Balancing Grace

Balancing Grace

Over the last several days, I’ve been reading my two current books, and laughing inside because both of them are talking about some of the same themes, just in very different terms. And the major theme that they’ve both been highlighting has been the gospel…

Am I the only one that cringes a bit when I say that phrase? “The Gospel.” It’s become such a Christianese buzz-word. But then, while reading Jennifer Dukes Lee’s “The Happiness Dare” this week, she shared such a beautiful definition of the gospel that I wanted to stop and close my eyes and bask in it.

“This is the gospel. Jesus stood at the edge of a hole and he heard people crying for help. But God didn’t write a prescription and throw it down the hole. He didn’t pray and then walk away. He jumped into the hole. Jesus forfeited heaven and lived on the inside of every hole, every mess, every valley you could imagine.” (Lee, 178)

I WANT THAT GOSPEL! I’ve spent enough time in deep, dark, scary, painful holes in my life that I WANT a Jesus who will come down into the hole with me! He brings the light. He brings the ladder. He brings the Band-aids and the Kool-aid and makes it bearable until I can get out.

That gospel sounds so easy and so good. But life doesn’t feel that easy or that good. And this is where our book discussion book picks up. In “The Discipline of Grace,” Jerry Bridges recognizes that difficulty, and he admits that sometimes we don’t feel the grace of the gospel. Jesus holds out the salve for our wounds, but the sting is so terrible that we don’t feel it right away. What, then, is the remedy?

“[When we feel condemned] we must preach the gospel to ourselves.” (Bridges, 54)

Okay, wait. Is it really that simple?

“To preach the Gospel to yourself, then, means that you continually face up to your own sinfulness and then flee to Jesus through faith in His shed blood and righteous life.” (Bridges, 58)

Hold up the bus. Nobody said anything about having to face up to my sins and faults.

But that’s what has to happen.

A couple of years ago, I was dog-sitting for a friend. I had gotten up early to walk the dog before going to work, and while we were walking, the adorable little fuzzball saw a squirrel and took off after it. That’s what dogs do! But I was wearing flip flops with no traction, and I was wearing yoga pants with no padding. And so when we hit a spot of slippery ground, I went down hard and fast. And when I hit the rocky ground, the rocks easily tore through my yoga pants and my tender skin. I got the dog rounded up and limped inside, shivering and wet. Looking down at my legs I knew that fixing the damage was going to require more than just a bandage and a boo-boo kiss. There was dirt and blood and gravel embedded in my leg, and before it could be fixed, it had to be cleaned. And so I stepped into the shower.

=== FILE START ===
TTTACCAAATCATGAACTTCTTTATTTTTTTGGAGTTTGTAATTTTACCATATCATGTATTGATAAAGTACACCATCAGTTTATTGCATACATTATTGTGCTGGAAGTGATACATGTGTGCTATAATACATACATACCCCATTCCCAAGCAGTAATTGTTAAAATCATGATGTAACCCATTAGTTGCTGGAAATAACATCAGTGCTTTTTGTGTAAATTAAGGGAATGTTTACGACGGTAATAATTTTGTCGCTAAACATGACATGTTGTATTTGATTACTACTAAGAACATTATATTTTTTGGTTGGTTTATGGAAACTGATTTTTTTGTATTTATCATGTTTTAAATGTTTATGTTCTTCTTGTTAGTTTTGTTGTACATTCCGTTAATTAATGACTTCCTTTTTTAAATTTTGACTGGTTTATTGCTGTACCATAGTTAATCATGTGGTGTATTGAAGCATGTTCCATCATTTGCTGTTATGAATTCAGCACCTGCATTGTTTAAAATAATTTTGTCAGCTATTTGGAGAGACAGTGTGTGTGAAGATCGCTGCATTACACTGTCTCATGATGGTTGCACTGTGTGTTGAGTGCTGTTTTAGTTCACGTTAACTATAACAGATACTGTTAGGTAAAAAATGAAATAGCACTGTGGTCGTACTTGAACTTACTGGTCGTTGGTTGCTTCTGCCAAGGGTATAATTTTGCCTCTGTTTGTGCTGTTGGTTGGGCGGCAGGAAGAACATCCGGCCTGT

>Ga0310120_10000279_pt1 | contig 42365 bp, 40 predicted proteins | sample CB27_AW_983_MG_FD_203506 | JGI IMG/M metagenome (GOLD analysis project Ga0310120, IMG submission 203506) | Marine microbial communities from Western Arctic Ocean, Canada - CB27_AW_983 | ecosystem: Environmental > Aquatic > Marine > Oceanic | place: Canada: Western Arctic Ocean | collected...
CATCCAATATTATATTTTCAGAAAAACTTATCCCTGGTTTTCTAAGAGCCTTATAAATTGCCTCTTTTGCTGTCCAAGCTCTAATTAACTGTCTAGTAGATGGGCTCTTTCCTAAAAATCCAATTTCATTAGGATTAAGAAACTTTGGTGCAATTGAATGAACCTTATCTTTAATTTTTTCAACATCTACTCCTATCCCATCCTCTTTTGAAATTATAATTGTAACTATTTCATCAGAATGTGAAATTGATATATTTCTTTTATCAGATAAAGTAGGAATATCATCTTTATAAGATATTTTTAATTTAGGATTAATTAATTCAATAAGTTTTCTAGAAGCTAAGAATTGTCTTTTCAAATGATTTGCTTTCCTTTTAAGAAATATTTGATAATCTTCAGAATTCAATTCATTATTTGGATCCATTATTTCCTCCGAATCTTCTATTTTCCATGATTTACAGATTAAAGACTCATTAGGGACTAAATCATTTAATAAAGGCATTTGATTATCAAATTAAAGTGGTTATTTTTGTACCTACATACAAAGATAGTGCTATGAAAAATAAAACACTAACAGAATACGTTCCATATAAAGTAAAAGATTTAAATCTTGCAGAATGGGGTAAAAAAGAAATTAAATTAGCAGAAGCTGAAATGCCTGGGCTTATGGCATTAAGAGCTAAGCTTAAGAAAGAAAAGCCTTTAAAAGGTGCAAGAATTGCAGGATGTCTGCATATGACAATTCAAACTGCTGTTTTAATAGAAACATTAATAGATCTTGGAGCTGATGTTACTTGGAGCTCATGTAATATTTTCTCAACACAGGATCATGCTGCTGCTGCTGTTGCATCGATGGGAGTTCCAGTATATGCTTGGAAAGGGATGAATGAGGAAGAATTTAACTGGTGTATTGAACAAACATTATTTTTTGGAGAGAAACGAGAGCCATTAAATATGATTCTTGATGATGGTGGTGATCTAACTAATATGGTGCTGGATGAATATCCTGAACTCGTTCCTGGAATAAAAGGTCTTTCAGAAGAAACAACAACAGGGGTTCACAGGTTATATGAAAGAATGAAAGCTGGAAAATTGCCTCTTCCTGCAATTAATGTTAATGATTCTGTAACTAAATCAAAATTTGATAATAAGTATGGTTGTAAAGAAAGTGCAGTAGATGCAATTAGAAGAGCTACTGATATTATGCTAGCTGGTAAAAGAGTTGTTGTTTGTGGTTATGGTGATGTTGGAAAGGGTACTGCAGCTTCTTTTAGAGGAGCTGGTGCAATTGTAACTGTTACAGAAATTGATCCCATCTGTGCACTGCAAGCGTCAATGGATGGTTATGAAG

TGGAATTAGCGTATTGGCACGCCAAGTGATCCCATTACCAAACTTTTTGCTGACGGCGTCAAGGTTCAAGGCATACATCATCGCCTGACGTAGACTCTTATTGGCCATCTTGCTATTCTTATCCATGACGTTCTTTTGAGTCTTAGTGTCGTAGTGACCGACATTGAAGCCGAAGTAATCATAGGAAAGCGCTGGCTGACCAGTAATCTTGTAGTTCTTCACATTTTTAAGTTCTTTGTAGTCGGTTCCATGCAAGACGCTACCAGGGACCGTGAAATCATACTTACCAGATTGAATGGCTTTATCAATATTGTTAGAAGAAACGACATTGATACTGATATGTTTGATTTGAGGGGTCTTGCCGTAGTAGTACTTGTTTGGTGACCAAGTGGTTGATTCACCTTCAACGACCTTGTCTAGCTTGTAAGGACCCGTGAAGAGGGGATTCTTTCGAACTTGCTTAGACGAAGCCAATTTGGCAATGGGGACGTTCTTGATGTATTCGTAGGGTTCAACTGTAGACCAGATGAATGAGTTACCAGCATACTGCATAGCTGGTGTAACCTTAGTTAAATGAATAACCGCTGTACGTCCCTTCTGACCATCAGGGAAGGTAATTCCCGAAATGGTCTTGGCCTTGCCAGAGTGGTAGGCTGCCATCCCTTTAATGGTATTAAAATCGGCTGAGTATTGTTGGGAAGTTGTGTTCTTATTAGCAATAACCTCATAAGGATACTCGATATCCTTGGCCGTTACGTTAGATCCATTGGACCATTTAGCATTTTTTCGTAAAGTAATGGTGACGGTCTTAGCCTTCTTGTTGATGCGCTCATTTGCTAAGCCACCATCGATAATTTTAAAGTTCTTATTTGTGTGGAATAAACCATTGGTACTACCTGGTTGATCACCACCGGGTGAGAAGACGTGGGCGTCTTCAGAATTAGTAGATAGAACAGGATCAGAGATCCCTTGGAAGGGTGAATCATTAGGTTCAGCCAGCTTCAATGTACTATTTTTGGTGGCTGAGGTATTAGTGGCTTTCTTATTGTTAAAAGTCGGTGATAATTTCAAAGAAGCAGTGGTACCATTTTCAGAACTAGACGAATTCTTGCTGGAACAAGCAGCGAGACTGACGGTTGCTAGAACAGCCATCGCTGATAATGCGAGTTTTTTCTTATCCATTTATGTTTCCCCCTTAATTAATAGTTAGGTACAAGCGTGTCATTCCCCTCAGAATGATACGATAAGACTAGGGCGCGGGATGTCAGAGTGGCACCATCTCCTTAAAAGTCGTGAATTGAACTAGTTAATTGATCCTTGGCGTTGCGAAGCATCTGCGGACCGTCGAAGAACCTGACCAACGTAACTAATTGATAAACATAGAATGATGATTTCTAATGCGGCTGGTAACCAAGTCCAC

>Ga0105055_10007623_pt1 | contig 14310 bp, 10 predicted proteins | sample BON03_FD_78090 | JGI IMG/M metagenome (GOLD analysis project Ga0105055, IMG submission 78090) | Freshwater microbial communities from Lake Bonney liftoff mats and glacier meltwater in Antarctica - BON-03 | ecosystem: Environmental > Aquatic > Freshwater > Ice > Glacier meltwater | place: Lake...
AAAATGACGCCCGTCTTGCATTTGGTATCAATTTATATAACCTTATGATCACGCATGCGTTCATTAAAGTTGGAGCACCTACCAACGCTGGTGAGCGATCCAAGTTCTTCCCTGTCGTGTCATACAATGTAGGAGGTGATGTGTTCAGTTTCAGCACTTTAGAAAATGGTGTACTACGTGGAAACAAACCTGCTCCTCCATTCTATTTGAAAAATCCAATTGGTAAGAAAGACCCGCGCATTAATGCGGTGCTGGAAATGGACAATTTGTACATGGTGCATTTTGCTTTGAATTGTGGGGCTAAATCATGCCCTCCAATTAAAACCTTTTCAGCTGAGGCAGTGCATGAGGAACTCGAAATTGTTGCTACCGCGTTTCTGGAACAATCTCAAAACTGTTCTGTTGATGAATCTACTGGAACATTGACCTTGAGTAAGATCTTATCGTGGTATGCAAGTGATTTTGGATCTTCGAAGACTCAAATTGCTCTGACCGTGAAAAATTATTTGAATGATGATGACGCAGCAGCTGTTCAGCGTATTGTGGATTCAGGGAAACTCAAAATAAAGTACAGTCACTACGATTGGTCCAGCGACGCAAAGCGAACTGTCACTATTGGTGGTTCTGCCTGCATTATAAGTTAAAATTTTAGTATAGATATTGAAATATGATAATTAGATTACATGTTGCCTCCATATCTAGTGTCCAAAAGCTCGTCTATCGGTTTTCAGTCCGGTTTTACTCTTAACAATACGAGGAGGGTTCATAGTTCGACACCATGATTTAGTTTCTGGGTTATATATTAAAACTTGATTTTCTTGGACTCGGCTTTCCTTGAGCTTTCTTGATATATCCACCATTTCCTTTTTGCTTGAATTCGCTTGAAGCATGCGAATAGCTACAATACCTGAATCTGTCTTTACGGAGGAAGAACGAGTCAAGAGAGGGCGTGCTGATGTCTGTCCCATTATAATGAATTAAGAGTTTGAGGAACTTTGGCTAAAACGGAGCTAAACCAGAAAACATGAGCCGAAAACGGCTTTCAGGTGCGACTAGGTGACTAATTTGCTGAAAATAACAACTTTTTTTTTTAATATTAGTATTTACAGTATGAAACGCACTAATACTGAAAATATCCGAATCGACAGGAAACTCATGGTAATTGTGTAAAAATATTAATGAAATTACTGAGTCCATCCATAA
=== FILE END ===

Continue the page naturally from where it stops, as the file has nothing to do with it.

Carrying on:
I gotta tell you, I almost passed out during the process. It was excruciating. I had tears streaming down my face and nausea welling up in my belly. But it had to be done.

Today, there isn’t even a scar.

We don’t like facing the ugly, painful stuff. We really, really don’t like it. But not dealing with the ugliness of our lives is like slapping a Hello Kitty Band-aid on a compound fracture. It’s not going to work. We can fool ourselves for a little while. If we bandage it prettily enough, we can even fool others for a while. But eventually, we have to face the truth — no matter how ugly it is.

When a person is going through a twelve step program to deal with addiction, step nine is to make amends to people where it is possible. For people of faith, that means making amends to God and people we have hurt and ourselves. And it’s a step we can’t skip. It’s hard. But it’s worth it.

This is the third week of our discussion on Jerry Bridges’ book, The Discipline of Grace. You don’t have to read the book to chat with us. We thank you for hanging out and sharing your thoughts with us! If you are participating in the book discussion and you’ve written a response, you will find the widget this week over at my co-facilitator, Jason’s place — Connecting to Impact. Hop on over there and link up! See you back here next week!

About Sarah Salter


  1. Barbara says:

    Boy you tackled a tough one tonight.. but as usual you “Hit a Home Run”….Some of the things you said can apply to a lot of thing… Thanks, as usual for sharing Sista Sarah!!

  2. The process of growth and discipleship happens all the days of our lives. I think this is what Bridges means by “preaching the gospel to ourselves.” Growth can be painful, like digging the gravel out from our skin. Thanks, Sarah!

  3. Yes, growth is painful, most of the time. I loved your analogy of having to get the gravel removed to the nauseating way we feel when we confess our sins. But, oh, how the anguish is all worth it in the end!
    Blessings, Sarah!

  4. Life is messy. Growth hurts. We want to avoid pain. There’s much in the world to distract us from these realities but eventually they must be faced. I’m so thankful Christ is willing to face them with us. His grace is enough but it’s our choice to accept it. Sadly I’m guilty of accepting His salvation but wanting to leave Him out of my life. He wants to lead me closer Him by way of the cross-dying to self. He wants to take me through the valleys I want to go around. He’s concerned with who I am more than how I feel. Learning to trust Him and His way isn’t easy. I’m so glad He is patient and full of grace. I need it. Daily i messs up and daily I need the Gospel.

  5. I know this, but I need constant reminders. There are no shortcuts, but He is faithful in the process. Thanks for the reminder, Sarah.

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